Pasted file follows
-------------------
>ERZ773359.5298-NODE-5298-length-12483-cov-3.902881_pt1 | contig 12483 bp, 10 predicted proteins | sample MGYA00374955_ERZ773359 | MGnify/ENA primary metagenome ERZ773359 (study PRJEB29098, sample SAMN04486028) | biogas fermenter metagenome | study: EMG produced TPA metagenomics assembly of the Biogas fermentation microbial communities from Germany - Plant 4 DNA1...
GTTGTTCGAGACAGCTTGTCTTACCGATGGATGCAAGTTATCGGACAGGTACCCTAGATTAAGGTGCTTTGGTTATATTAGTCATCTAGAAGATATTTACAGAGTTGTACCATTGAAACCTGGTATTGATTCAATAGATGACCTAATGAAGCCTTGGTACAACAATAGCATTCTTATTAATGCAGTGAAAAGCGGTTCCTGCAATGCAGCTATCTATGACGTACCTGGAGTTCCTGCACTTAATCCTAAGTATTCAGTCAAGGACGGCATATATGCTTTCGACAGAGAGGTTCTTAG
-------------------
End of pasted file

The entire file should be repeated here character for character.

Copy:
>ERZ773359.5298-NODE-5298-length-12483-cov-3.902881_pt1 | contig 12483 bp, 10 predicted proteins | sample MGYA00374955_ERZ773359 | MGnify/ENA primary metagenome ERZ773359 (study PRJEB29098, sample SAMN04486028) | biogas fermenter metagenome | study: EMG produced TPA metagenomics assembly of the Biogas fermentation microbial communities from Germany - Plant 4 DNA1...
GTTGTTCGAGACAGCTTGTCTTACCGATGGATGCAAGTTATCGGACAGGTACCCTAGATTAAGGTGCTTTGGTTATATTAGTCATCTAGAAGATATTTACAGAGTTGTACCATTGAAACCTGGTATTGATTCAATAGATGACCTAATGAAGCCTTGGTACAACAATAGCATTCTTATTAATGCAGTGAAAAGCGGTTCCTGCAATGCAGCTATCTATGACGTACCTGGAGTTCCTGCACTTAATCCTAAGTATTCAGTCAAGGACGGCATATATGCTTTCGACAGAGAGGTTCTTAG